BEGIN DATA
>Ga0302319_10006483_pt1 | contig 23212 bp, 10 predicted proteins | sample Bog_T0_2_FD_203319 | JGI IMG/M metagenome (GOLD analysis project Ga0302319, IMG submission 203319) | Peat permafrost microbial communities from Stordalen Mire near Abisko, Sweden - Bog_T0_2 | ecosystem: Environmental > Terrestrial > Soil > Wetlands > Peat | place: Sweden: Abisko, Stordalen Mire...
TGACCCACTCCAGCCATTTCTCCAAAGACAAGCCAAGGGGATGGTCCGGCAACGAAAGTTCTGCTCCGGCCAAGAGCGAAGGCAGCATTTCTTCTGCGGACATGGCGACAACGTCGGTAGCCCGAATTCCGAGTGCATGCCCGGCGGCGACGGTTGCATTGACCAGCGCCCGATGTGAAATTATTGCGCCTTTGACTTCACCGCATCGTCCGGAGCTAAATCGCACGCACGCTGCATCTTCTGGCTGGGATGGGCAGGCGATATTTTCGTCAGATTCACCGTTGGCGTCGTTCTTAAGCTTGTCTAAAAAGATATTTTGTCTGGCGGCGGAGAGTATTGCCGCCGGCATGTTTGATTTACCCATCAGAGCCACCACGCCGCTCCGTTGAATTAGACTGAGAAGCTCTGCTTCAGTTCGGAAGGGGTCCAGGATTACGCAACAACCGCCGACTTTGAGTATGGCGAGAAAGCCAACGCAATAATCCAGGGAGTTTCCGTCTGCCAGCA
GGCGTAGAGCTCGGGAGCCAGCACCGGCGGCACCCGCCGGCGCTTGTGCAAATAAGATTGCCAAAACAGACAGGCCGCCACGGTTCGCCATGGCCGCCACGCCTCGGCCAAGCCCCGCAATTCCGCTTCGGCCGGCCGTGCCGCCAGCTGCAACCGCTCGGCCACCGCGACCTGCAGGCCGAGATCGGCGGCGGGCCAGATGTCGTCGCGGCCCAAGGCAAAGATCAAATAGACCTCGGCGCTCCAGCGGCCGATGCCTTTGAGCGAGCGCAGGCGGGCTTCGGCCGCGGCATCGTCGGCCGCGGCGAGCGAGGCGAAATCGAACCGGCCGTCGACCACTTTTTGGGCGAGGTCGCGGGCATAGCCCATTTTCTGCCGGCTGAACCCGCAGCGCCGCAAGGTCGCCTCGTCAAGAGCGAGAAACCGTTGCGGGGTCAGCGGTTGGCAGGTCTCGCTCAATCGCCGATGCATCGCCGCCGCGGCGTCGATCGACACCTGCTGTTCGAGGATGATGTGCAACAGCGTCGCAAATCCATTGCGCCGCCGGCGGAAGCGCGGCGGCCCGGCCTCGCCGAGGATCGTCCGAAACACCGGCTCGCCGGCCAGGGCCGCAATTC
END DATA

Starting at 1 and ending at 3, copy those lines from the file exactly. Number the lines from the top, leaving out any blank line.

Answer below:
>Ga0302319_10006483_pt1 | contig 23212 bp, 10 predicted proteins | sample Bog_T0_2_FD_203319 | JGI IMG/M metagenome (GOLD analysis project Ga0302319, IMG submission 203319) | Peat permafrost microbial communities from Stordalen Mire near Abisko, Sweden - Bog_T0_2 | ecosystem: Environmental > Terrestrial > Soil > Wetlands > Peat | place: Sweden: Abisko, Stordalen Mire...
TGACCCACTCCAGCCATTTCTCCAAAGACAAGCCAAGGGGATGGTCCGGCAACGAAAGTTCTGCTCCGGCCAAGAGCGAAGGCAGCATTTCTTCTGCGGACATGGCGACAACGTCGGTAGCCCGAATTCCGAGTGCATGCCCGGCGGCGACGGTTGCATTGACCAGCGCCCGATGTGAAATTATTGCGCCTTTGACTTCACCGCATCGTCCGGAGCTAAATCGCACGCACGCTGCATCTTCTGGCTGGGATGGGCAGGCGATATTTTCGTCAGATTCACCGTTGGCGTCGTTCTTAAGCTTGTCTAAAAAGATATTTTGTCTGGCGGCGGAGAGTATTGCCGCCGGCATGTTTGATTTACCCATCAGAGCCACCACGCCGCTCCGTTGAATTAGACTGAGAAGCTCTGCTTCAGTTCGGAAGGGGTCCAGGATTACGCAACAACCGCCGACTTTGAGTATGGCGAGAAAGCCAACGCAATAATCCAGGGAGTTTCCGTCTGCCAGCA
GGCGTAGAGCTCGGGAGCCAGCACCGGCGGCACCCGCCGGCGCTTGTGCAAATAAGATTGCCAAAACAGACAGGCCGCCACGGTTCGCCATGGCCGCCACGCCTCGGCCAAGCCCCGCAATTCCGCTTCGGCCGGCCGTGCCGCCAGCTGCAACCGCTCGGCCACCGCGACCTGCAGGCCGAGATCGGCGGCGGGCCAGATGTCGTCGCGGCCCAAGGCAAAGATCAAATAGACCTCGGCGCTCCAGCGGCCGATGCCTTTGAGCGAGCGCAGGCGGGCTTCGGCCGCGGCATCGTCGGCCGCGGCGAGCGAGGCGAAATCGAACCGGCCGTCGACCACTTTTTGGGCGAGGTCGCGGGCATAGCCCATTTTCTGCCGGCTGAACCCGCAGCGCCGCAAGGTCGCCTCGTCAAGAGCGAGAAACCGTTGCGGGGTCAGCGGTTGGCAGGTCTCGCTCAATCGCCGATGCATCGCCGCCGCGGCGTCGATCGACACCTGCTGTTCGAGGATGATGTGCAACAGCGTCGCAAATCCATTGCGCCGCCGGCGGAAGCGCGGCGGCCCGGCCTCGCCGAGGATCGTCCGAAACACCGGCTCGCCGGCCAGGGCCGCAATTC